continued The purpose of the clinic is, “to introduce people to racing who could be interested in competing in adaptive events,” event organizer Jeff Erenstone of Mountain Orthotic and Prosthetic Services in Lake Placid, said.
“We may have some first timers, but they have expressed an interest in competing.”
Erenstone also stated that many of the participants are wounded veterans who are being flown in from around the country through a grant through the U.S. Paralympic Team. Erenstone expects to have about 15 participants.
This is the first year that adaptive biathlon has been included in the Empire State Winter Games, and the second year for cross country skiing. Whether or not other adaptive sports could get added to the winter games’ schedule in future years is up to each sport individually.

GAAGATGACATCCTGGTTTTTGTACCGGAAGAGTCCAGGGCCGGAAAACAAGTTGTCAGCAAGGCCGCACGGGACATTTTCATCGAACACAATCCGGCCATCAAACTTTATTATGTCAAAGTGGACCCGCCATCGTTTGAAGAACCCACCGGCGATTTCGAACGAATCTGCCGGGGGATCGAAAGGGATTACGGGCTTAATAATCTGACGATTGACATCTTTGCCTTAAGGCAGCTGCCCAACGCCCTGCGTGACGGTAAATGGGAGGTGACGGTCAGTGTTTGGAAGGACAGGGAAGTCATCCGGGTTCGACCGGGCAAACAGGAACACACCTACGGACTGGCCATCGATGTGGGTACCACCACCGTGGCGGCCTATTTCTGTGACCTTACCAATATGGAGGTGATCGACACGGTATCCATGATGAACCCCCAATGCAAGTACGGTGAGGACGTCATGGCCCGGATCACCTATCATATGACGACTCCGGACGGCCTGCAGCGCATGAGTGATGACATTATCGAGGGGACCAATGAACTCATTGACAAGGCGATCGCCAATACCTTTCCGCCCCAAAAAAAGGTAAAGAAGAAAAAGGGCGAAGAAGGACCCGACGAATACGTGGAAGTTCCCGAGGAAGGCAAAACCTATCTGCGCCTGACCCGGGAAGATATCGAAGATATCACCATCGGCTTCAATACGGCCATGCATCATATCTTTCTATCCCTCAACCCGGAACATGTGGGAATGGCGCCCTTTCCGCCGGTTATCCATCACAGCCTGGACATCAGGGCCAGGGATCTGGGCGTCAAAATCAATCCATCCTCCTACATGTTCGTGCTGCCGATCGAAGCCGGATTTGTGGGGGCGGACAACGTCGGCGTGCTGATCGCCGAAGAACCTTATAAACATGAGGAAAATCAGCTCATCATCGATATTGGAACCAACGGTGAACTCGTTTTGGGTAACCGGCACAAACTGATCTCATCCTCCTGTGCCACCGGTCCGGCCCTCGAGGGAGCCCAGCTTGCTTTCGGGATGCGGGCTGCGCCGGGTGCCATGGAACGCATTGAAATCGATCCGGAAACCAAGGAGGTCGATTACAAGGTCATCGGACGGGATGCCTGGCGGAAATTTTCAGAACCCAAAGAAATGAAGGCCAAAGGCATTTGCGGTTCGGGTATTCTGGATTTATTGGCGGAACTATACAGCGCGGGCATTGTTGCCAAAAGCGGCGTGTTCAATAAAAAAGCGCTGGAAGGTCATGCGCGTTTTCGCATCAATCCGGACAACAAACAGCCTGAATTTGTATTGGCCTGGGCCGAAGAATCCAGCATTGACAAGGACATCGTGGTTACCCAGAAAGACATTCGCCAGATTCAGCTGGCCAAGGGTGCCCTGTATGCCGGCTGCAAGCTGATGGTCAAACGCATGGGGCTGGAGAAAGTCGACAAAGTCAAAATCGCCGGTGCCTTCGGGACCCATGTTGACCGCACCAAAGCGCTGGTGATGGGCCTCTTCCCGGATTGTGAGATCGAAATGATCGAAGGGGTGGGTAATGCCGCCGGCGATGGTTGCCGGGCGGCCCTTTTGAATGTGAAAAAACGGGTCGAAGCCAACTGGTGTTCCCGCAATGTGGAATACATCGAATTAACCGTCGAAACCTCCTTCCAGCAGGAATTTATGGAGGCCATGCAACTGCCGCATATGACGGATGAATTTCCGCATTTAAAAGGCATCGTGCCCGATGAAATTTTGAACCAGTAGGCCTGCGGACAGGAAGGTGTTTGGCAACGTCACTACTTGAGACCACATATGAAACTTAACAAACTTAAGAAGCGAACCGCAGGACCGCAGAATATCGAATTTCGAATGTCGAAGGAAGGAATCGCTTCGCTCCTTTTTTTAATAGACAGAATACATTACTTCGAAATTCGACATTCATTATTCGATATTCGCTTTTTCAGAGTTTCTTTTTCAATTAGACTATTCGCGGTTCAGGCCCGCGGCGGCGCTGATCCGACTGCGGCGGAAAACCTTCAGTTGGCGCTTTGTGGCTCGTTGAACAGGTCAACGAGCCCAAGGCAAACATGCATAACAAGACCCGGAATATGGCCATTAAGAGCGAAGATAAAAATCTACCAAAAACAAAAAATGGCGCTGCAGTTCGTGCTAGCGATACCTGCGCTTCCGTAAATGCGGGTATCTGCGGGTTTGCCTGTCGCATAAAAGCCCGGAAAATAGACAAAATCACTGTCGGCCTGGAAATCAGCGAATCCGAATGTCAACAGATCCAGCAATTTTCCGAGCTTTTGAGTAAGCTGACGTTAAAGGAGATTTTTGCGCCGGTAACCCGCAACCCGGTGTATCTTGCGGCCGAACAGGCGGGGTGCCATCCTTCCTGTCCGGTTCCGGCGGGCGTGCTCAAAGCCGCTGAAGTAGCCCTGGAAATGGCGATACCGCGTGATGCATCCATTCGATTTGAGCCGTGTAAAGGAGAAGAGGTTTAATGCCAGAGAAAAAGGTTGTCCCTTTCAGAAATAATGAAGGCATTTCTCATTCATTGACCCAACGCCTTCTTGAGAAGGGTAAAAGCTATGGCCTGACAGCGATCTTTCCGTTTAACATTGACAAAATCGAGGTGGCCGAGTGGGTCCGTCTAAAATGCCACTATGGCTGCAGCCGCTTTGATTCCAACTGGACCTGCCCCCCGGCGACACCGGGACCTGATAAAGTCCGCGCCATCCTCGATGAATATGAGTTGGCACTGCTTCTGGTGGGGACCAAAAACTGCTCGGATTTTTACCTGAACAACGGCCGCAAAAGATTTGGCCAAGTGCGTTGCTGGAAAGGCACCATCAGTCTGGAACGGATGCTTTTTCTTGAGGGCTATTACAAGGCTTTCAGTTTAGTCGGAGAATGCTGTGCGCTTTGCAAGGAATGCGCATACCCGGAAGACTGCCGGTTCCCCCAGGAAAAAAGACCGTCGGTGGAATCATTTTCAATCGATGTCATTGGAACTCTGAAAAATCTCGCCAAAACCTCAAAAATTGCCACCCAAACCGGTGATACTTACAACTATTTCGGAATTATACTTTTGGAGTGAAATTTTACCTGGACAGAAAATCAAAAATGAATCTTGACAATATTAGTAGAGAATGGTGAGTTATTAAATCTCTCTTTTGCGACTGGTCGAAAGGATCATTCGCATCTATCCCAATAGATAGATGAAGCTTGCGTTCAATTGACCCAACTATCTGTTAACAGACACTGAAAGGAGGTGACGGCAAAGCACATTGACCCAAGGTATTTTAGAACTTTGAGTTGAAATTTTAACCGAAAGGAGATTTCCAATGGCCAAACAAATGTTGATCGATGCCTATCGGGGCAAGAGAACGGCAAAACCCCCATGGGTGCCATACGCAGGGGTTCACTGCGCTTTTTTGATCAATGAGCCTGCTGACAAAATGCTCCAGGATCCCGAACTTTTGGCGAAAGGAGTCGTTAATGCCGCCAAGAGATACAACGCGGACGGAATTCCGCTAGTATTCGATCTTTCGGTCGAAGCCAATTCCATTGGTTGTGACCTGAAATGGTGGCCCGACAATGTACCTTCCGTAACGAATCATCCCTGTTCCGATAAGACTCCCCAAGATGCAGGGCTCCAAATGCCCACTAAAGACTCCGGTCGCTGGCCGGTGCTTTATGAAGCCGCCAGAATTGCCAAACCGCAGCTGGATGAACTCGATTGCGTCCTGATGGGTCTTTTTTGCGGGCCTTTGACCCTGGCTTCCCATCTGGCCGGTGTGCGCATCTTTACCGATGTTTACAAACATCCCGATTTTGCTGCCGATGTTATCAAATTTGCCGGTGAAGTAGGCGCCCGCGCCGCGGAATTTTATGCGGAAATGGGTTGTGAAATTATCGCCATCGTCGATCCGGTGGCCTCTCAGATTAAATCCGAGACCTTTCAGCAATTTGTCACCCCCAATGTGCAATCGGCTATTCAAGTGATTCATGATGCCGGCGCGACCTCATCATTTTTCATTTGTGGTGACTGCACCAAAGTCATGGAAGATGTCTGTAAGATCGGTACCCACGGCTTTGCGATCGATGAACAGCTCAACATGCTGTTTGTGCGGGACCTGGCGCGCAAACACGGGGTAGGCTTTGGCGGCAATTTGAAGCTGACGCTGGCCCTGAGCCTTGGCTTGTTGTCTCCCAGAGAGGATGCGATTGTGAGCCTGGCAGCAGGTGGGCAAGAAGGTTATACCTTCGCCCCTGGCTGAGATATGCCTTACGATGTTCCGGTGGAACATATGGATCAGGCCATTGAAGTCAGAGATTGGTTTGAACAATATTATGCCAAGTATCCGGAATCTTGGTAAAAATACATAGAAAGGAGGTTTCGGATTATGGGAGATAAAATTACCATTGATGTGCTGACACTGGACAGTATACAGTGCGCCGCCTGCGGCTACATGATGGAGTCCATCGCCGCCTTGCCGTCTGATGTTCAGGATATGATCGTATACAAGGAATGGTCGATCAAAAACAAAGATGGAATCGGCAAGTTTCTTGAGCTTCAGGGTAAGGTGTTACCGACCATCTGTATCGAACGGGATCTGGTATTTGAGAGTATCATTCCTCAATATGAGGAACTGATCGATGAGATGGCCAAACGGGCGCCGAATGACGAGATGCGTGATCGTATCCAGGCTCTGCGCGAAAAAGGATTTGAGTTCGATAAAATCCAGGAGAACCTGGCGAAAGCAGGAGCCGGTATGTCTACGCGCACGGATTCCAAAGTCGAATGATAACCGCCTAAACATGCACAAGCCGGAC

“That depends on the facilitators for each sport,” Kathy Pfohl, program director for the Regional Office of Sustainable Tourism in Lake Placid, which coordinates the winter games, said.
Despite the focus on competition of the games and these current adaptive events, Dew is quick to make clear that Whiteface Mountain will continue to offer many adaptive alpine events with a noncompetitive focus as well.
“We are not losing that focus at all,” Dew said. “We want to provide a service for the entire population, so that people can progress as best they can within their own abilities.”